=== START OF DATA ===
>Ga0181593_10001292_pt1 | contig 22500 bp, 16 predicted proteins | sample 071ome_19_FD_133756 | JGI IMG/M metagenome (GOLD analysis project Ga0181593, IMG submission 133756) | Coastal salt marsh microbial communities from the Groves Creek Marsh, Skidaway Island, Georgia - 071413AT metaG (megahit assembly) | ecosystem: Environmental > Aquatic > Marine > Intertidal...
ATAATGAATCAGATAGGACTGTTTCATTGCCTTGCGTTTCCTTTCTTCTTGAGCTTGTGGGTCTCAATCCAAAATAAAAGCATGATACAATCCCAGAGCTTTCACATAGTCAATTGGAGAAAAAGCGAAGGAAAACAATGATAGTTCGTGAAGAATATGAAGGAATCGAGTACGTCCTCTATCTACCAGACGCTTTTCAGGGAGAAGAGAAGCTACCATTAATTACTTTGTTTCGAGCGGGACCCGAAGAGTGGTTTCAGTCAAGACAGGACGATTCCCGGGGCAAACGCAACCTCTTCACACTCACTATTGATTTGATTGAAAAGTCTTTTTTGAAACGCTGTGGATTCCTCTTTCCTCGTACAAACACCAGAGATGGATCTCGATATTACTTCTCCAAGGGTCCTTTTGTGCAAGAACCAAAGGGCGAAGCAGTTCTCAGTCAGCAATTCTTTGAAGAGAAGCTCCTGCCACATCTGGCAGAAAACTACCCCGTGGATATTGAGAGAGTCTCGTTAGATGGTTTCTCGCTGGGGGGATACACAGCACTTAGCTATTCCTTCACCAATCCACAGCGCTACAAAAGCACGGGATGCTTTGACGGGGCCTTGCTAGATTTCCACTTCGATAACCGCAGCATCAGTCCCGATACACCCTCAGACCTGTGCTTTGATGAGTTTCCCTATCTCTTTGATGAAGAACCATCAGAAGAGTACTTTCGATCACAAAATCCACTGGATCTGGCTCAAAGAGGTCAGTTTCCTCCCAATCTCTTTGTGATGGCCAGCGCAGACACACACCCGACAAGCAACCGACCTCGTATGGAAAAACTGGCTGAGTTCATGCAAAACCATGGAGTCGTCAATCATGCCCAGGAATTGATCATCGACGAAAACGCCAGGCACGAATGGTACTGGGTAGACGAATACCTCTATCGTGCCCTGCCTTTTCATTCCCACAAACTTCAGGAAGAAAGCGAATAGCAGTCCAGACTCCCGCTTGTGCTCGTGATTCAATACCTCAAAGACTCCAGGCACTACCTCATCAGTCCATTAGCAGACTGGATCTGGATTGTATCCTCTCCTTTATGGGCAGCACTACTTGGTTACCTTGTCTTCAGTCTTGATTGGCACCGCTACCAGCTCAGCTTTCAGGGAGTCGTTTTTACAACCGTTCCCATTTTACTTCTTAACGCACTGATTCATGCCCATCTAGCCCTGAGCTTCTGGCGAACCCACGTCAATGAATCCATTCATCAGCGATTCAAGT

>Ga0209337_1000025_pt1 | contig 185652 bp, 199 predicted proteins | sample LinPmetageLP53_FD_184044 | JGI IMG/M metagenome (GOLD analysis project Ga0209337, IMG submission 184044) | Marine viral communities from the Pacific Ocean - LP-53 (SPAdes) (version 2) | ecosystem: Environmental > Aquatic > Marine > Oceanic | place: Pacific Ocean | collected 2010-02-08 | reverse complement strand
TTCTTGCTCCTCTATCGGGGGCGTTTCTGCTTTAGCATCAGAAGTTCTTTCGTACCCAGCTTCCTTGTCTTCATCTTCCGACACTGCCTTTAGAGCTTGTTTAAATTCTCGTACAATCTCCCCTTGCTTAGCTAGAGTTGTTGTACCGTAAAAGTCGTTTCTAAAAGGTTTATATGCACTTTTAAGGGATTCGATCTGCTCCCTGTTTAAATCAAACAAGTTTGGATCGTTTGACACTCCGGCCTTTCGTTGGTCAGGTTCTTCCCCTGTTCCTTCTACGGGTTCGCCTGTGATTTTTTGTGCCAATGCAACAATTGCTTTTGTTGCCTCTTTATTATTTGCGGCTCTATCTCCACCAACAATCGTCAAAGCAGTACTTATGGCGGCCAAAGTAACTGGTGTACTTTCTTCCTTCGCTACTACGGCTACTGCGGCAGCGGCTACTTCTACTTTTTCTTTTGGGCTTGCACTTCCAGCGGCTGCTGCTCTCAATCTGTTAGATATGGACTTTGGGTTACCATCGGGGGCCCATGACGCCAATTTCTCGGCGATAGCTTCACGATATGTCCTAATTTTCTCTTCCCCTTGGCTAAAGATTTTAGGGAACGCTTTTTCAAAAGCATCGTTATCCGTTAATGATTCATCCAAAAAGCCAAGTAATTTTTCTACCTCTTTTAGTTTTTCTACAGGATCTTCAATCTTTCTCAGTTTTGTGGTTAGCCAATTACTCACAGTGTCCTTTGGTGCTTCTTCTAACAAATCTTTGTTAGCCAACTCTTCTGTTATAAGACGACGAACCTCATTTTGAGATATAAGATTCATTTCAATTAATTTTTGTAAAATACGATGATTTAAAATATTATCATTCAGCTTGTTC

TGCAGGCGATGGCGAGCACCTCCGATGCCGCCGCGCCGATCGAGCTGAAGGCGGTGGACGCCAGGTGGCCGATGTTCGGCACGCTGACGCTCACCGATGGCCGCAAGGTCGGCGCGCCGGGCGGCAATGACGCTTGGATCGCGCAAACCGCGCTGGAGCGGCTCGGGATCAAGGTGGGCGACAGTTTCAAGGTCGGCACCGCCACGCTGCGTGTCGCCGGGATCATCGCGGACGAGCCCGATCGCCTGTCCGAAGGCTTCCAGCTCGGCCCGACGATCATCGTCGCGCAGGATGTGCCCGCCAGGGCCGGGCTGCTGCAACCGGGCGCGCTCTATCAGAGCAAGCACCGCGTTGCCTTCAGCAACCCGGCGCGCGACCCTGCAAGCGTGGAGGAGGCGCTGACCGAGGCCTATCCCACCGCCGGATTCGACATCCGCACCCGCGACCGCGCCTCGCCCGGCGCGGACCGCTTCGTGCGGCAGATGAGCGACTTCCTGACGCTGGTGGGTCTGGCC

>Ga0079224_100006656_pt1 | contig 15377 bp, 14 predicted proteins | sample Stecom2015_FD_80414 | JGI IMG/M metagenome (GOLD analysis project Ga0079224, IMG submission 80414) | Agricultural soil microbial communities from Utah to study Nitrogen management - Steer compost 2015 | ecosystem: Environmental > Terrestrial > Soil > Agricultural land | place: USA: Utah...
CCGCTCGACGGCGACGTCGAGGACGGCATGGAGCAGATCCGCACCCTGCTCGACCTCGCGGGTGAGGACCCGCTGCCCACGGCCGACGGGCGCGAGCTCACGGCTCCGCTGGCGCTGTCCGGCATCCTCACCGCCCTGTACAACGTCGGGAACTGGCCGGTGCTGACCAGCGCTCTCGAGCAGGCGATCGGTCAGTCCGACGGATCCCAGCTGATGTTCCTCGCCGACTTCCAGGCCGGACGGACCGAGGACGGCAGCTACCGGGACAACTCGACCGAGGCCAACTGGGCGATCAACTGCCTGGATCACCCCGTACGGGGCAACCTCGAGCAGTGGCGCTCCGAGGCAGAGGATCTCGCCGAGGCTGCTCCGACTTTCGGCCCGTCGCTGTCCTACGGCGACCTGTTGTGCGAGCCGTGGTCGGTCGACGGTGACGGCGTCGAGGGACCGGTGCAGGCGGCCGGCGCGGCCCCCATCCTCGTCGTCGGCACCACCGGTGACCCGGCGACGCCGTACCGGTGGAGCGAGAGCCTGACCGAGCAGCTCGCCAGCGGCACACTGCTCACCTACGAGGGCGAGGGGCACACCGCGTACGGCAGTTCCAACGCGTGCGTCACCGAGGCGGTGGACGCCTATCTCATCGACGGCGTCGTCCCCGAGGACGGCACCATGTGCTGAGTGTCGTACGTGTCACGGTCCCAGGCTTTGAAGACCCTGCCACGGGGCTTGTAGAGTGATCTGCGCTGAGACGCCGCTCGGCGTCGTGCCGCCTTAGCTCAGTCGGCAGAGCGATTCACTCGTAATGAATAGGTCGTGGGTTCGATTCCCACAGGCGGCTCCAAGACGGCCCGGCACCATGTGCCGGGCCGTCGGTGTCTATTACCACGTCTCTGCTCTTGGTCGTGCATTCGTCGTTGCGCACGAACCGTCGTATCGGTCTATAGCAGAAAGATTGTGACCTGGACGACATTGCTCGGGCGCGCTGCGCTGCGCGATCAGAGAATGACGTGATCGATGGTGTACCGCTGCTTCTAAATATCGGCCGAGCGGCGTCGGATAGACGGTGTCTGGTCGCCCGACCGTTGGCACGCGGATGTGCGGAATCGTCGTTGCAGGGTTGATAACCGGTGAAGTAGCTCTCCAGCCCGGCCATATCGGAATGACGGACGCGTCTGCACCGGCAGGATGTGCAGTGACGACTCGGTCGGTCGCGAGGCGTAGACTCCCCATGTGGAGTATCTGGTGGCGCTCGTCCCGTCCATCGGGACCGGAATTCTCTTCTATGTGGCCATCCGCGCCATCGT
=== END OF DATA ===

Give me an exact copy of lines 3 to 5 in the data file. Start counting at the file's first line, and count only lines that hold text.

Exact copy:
>Ga0209337_1000025_pt1 | contig 185652 bp, 199 predicted proteins | sample LinPmetageLP53_FD_184044 | JGI IMG/M metagenome (GOLD analysis project Ga0209337, IMG submission 184044) | Marine viral communities from the Pacific Ocean - LP-53 (SPAdes) (version 2) | ecosystem: Environmental > Aquatic > Marine > Oceanic | place: Pacific Ocean | collected 2010-02-08 | reverse complement strand
TTCTTGCTCCTCTATCGGGGGCGTTTCTGCTTTAGCATCAGAAGTTCTTTCGTACCCAGCTTCCTTGTCTTCATCTTCCGACACTGCCTTTAGAGCTTGTTTAAATTCTCGTACAATCTCCCCTTGCTTAGCTAGAGTTGTTGTACCGTAAAAGTCGTTTCTAAAAGGTTTATATGCACTTTTAAGGGATTCGATCTGCTCCCTGTTTAAATCAAACAAGTTTGGATCGTTTGACACTCCGGCCTTTCGTTGGTCAGGTTCTTCCCCTGTTCCTTCTACGGGTTCGCCTGTGATTTTTTGTGCCAATGCAACAATTGCTTTTGTTGCCTCTTTATTATTTGCGGCTCTATCTCCACCAACAATCGTCAAAGCAGTACTTATGGCGGCCAAAGTAACTGGTGTACTTTCTTCCTTCGCTACTACGGCTACTGCGGCAGCGGCTACTTCTACTTTTTCTTTTGGGCTTGCACTTCCAGCGGCTGCTGCTCTCAATCTGTTAGATATGGACTTTGGGTTACCATCGGGGGCCCATGACGCCAATTTCTCGGCGATAGCTTCACGATATGTCCTAATTTTCTCTTCCCCTTGGCTAAAGATTTTAGGGAACGCTTTTTCAAAAGCATCGTTATCCGTTAATGATTCATCCAAAAAGCCAAGTAATTTTTCTACCTCTTTTAGTTTTTCTACAGGATCTTCAATCTTTCTCAGTTTTGTGGTTAGCCAATTACTCACAGTGTCCTTTGGTGCTTCTTCTAACAAATCTTTGTTAGCCAACTCTTCTGTTATAAGACGACGAACCTCATTTTGAGATATAAGATTCATTTCAATTAATTTTTGTAAAATACGATGATTTAAAATATTATCATTCAGCTTGTTC

TGCAGGCGATGGCGAGCACCTCCGATGCCGCCGCGCCGATCGAGCTGAAGGCGGTGGACGCCAGGTGGCCGATGTTCGGCACGCTGACGCTCACCGATGGCCGCAAGGTCGGCGCGCCGGGCGGCAATGACGCTTGGATCGCGCAAACCGCGCTGGAGCGGCTCGGGATCAAGGTGGGCGACAGTTTCAAGGTCGGCACCGCCACGCTGCGTGTCGCCGGGATCATCGCGGACGAGCCCGATCGCCTGTCCGAAGGCTTCCAGCTCGGCCCGACGATCATCGTCGCGCAGGATGTGCCCGCCAGGGCCGGGCTGCTGCAACCGGGCGCGCTCTATCAGAGCAAGCACCGCGTTGCCTTCAGCAACCCGGCGCGCGACCCTGCAAGCGTGGAGGAGGCGCTGACCGAGGCCTATCCCACCGCCGGATTCGACATCCGCACCCGCGACCGCGCCTCGCCCGGCGCGGACCGCTTCGTGCGGCAGATGAGCGACTTCCTGACGCTGGTGGGTCTGGCC